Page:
The authors developed the Claims-based Index of Rheumatoid Arthritis Severity (CIRAS) index using lineal regression models, according to the different variables extracted from administrative data. They used several different selection procedures to achieve the best model, according to its R2. The final CIRAS included the administrative variables which are present in the best model. Each of the variables was weighted by its correlation coefficient. The construct validity was assessed using the correlation analysis the CIRAS and the RARBIS, obtaining a correlation coefficient between CIRAS and RARBIS index, obtaining rho=.56 between CIRAS and RARBIS with the medication subscale and a rho=.51 without the medication subscale. In a posterior study with 315 patients28 the convergent validity of the CIRAS was assessed with regard to the DAS28-PCR and the multidimensional HAQ (MD-HAQ). The correlation between the CIRAS and the DAS28-PCR (r=.07) and MD-HAQ (r=.008) was very low. Finally, the results of a lineal regression model with additional variables extracted from the administrative data of the Medicare cohort not included in the CIRAS (interstitial pulmonary involvement, hand surgery, request for tuberculin test, ACCP request, corticoids, opioids, nonsteroid anti-inflammatory drugs, number of biologic and nonbiologic drugs) demonstrated a low capacity for explaining the variability of the DAS28-PCR (R2=.23).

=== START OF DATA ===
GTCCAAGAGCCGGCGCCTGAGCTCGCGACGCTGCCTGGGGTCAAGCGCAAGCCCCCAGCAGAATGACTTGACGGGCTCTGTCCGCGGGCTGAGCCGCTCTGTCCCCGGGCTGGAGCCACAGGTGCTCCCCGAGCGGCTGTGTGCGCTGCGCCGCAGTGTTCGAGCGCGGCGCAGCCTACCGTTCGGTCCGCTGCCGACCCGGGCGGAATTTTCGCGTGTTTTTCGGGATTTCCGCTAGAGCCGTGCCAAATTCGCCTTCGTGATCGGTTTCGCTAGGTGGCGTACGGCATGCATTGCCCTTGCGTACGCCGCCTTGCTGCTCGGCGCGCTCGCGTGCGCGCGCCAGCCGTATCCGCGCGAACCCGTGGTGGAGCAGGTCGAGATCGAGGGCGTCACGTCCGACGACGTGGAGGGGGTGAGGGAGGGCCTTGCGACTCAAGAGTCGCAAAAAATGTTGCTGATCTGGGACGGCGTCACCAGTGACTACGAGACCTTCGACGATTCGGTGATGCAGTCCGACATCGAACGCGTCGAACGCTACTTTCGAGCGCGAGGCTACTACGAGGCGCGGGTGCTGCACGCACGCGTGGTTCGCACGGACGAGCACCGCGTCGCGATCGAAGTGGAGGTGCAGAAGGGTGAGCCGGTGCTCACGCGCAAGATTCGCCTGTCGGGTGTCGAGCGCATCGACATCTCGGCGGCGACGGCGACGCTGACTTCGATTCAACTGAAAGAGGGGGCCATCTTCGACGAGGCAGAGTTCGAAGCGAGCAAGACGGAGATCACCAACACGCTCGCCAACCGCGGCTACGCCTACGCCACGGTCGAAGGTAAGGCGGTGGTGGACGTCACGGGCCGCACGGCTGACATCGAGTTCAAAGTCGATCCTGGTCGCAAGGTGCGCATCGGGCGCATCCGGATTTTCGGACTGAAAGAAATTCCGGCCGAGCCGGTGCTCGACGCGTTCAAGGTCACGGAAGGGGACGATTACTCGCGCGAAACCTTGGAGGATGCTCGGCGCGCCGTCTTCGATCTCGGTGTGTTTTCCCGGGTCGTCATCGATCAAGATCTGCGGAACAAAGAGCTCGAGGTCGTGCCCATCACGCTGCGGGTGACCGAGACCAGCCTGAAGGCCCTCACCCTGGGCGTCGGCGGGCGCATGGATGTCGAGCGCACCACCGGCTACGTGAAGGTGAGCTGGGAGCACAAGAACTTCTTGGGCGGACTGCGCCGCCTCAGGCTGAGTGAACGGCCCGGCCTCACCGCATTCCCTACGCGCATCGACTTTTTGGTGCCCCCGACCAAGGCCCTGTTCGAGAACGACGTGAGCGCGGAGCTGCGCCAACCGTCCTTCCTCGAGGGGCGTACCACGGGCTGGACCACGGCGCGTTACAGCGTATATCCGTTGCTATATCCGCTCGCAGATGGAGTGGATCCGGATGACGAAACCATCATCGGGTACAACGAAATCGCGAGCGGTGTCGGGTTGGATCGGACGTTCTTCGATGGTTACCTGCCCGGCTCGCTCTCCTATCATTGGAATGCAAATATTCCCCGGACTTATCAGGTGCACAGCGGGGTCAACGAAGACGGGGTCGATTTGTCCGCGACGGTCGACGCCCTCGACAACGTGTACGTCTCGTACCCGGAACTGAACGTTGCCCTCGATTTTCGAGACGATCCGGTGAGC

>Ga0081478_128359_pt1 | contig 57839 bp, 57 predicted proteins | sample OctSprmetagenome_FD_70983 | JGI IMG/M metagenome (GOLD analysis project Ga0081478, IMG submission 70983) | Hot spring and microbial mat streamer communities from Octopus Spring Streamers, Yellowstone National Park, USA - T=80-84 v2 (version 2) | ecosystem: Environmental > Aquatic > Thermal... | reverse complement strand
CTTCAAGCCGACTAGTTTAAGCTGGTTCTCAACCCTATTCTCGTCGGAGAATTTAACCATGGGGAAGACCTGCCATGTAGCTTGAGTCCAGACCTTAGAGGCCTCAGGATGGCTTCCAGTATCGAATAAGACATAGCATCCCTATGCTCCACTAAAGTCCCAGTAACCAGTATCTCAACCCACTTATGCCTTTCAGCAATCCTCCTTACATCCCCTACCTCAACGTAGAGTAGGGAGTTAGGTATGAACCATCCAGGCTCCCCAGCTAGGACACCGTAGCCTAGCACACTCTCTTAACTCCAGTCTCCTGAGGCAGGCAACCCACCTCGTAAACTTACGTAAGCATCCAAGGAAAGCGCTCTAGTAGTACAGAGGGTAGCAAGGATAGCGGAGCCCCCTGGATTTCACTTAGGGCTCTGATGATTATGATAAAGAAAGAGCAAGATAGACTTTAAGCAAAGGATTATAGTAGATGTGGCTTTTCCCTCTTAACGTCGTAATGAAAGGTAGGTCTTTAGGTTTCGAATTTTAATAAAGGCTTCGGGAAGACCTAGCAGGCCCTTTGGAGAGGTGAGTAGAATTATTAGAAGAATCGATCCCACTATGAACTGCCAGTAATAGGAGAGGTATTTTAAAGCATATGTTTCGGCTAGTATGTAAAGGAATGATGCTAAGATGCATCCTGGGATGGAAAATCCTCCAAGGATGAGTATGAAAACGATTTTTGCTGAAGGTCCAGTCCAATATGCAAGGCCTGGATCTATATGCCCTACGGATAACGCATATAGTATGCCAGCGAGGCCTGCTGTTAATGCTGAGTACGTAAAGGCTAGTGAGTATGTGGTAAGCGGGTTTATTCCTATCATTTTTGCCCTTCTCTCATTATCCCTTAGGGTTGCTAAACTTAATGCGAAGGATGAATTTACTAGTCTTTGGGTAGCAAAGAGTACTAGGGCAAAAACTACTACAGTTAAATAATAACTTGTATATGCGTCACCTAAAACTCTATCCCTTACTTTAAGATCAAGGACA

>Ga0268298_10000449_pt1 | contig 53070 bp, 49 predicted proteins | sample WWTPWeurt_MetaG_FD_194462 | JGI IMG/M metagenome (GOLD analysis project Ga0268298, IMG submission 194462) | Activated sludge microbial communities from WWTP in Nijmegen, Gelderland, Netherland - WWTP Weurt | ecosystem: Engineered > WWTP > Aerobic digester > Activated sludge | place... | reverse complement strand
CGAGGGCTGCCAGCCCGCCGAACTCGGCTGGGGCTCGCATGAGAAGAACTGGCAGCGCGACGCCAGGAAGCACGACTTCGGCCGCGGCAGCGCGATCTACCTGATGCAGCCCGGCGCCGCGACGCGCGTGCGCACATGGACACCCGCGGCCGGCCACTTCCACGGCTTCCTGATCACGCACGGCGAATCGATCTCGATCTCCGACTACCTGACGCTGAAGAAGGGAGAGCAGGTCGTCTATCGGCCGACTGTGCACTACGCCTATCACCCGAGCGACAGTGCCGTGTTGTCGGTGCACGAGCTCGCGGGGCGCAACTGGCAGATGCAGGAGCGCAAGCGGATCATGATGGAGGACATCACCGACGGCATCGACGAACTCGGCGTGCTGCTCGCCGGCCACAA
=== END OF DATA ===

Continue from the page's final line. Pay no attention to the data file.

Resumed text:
The variable description, domains and scores of the 3 indices are included in the review described in Table 1.

Critical Assessment of the Indices

The aspects of validation studied, and the qualities considered to be a particular relevance by the research group are described for the 3 indexes in Table 1.

Discussion